Joseph: Collapse, the third DLC episode for Far Cry 6, is out now, letting
players explore a hallucinatory dreamscape within “The Father’s” own mind.
Joseph: Collapse completes a trilogy of episodes starring the series’ most
memorable villains; previously, players could slip behind the eyes of a deranged
pirate in Vaas: Insanity or explore the mind of a dictator in Pagan: Control.
Instead of just letting players be really evil, however, each episode digs into
what makes these characters tick, and what exactly turned them into monsters.
To better understand how that approach took shape, we spoke with Scriptwriter
and Narrative Designer Nikki Foy, who worked on all three episodes and helped
bring Vaas, Pagan, and Joseph back in a compelling way.
How was it decided that Far Cry 6’s DLC should be set in three new worlds
based on the minds of villains from previous games?
Nikki Foy: I wasn't there for this, but as far as the stories go, Narrative
Director Navid Khavari and Creative Director Ted Timmins came up with it
together. They knew all along that they wanted to play as villains; they just
didn't know how to do that, especially because a lot of their stories end very
ambiguously. So it was like, “are they going to be prequels? What's the
situation?” And then one of them floated the idea of, “what if you go inside
their minds?” And that was it, nothing could top that.
It’s such a great approach, because you really get to experience the characters
in a new way, and dig way deeper into them.
Far Cry 5’s developers did a lot of research into destructive cults and what
motivates cult leaders. Did you have access to that, or did you do your own
research into cults, when writing Joseph: Collapse?
NF: I did do my own research, because I was actually raised in a very, very,
very strict religious upbringing that I left when I was a young adult, when I
went to university. So I could really draw on a lot of my personal experiences
from that. That really is, in a weird way, a gift when you're writing something,
to have that experience you can pull from. Obviously, I've been very interested
in this subject since then, so it was something that I felt was really close and
personal to me.
Digging into it and trying to reflect a lot of the feelings of doubt that you
have, and the kind of responsibility Joseph felt, and how he used that in
negative ways – I think you can give a lot of credit to people in similar
situations. Which I don't think we necessarily have to do, but in this case,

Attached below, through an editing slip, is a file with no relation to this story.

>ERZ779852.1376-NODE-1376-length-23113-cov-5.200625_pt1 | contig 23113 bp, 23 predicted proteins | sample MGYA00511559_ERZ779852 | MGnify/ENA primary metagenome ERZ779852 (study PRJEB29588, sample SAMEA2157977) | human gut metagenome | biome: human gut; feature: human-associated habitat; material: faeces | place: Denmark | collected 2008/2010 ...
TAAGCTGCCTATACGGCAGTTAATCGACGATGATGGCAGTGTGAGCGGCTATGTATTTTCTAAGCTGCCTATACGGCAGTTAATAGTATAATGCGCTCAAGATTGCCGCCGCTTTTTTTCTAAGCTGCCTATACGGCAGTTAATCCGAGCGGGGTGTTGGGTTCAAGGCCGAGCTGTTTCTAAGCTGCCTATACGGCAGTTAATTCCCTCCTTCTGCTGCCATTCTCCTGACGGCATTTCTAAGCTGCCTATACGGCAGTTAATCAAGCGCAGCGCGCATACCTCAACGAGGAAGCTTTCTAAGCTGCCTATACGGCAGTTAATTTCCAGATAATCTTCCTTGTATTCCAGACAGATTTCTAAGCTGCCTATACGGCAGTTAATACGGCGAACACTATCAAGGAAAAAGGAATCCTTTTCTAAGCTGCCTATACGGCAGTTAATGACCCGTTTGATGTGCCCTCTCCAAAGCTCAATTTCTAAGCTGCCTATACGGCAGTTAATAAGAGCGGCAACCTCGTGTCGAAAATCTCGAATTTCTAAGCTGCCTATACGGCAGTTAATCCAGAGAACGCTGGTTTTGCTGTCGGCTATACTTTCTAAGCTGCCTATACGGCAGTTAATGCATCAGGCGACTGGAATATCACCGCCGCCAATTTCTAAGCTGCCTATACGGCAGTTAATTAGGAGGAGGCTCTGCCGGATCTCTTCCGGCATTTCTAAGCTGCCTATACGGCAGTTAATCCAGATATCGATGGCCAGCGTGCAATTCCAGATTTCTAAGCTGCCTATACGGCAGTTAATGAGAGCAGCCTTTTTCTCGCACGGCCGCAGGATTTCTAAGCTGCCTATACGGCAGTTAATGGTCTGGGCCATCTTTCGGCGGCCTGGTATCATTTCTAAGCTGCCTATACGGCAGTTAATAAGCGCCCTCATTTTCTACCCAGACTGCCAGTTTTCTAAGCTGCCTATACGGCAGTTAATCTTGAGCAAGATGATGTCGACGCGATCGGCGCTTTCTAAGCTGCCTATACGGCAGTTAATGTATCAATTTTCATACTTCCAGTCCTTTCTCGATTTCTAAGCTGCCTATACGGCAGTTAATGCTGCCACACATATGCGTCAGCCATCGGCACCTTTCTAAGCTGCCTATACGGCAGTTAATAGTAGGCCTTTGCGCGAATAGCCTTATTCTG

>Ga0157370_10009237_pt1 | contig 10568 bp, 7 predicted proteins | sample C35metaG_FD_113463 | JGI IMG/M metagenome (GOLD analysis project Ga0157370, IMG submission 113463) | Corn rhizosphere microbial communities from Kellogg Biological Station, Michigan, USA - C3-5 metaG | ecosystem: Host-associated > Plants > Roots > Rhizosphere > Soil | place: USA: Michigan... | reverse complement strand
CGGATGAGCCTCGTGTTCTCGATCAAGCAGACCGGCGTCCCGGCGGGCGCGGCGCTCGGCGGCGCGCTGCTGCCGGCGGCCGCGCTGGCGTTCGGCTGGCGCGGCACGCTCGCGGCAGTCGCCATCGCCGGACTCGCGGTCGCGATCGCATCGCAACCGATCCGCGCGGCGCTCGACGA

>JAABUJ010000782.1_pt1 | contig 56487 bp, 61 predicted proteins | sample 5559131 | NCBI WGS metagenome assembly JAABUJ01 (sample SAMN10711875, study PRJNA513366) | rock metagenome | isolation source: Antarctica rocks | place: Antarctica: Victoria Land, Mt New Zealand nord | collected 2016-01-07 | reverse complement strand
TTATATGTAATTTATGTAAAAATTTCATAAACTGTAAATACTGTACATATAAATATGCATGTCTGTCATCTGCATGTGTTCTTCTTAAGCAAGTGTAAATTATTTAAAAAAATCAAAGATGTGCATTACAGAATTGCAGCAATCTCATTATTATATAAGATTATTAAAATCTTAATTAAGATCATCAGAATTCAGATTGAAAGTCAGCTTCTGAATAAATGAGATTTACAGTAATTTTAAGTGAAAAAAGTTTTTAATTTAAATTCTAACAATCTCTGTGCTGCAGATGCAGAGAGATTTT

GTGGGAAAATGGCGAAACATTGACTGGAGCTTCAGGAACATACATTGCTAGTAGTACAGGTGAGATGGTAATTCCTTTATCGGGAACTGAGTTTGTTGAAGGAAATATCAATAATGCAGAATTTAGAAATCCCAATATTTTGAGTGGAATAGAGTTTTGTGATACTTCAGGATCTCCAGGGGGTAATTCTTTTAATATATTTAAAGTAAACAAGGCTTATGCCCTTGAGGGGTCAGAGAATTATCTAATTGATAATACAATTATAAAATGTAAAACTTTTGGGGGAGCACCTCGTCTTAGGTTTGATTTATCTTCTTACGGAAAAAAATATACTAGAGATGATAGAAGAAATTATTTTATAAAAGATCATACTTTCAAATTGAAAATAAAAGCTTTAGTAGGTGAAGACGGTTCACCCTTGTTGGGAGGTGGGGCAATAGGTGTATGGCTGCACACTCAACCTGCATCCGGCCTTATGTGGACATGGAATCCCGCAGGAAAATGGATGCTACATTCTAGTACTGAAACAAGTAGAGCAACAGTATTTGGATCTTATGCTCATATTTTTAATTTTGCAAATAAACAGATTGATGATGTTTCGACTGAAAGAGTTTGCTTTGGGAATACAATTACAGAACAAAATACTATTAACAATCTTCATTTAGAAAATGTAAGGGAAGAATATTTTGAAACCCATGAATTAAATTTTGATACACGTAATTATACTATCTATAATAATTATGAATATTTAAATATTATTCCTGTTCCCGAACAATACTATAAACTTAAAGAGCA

trying to tap into that was what I attempted, and trying to come at it from a
not-too-cynical perspective. To find the heart in people that maybe I've met
from my life that behaved in ways I disagreed with, but that I understood. And
using that was really powerful.
Do you see Joseph as a better person, or at least better-intentioned, than
Vaas or Pagan? Do different things motivate a cult leader than motivate a
dictator or a pirate?
NF: It's really about where in their stories we meet them. Joseph is a lot
more selfless than Vaas and Pagan when we find him, but all three at some point
in their lives were dedicating themselves to something that was beyond them. In
both cases, it's their family. Vaas, for a while, was dedicating himself to this
legacy he was supposed to uphold, which is a pretty selfless thing to do. He
eventually broke, and that's what turned him into who he is. Pagan in the same
way: He broke when his family was taken from him. He tries to be selfless in how
he is with Ajay, and it fails.
I think Joseph has the largest scale of that, but all three of them, at
different points in their stories, felt like they had a responsibility to
someone other than themselves – and that's what pushed them over the edge.
I'm really excited for people to see that Joseph: Collapse is the only DLC we
place in a chronology, between Far Cry 5 and New Dawn. That's a unique element.
We're catching a character in the middle of something, and we're filling a gap
in time. So hopefully, players will get to see the bookends of the games, and
see bits and pieces of both. I'm really excited for a lot of the new things
we're revealing in Collapse, and I hope people enjoy it.
Does working in these bizarre dreamscapes give you more freedom as a writer to
experiment and get weird, or are you constrained by gameplay? How do you
approach something like this?
NF: It definitely gives you a lot more narrative freedom. When you are
writing anything, there's this idea the world should exist to change your
protagonist, or to challenge them. In a game, sometimes it's a tricky line to
walk, because gameplay needs often will outweigh the character’s needs. In a DLC
like this, where the world is literally the character and it's a part of them –
that challenge goes away. Any ludonarrative dissonance that you might have in
another game, you don't have here. Everything the character is doing reveals
something about them and is challenged by a perception they have.
The world gets to be built based solely on that: What's important to this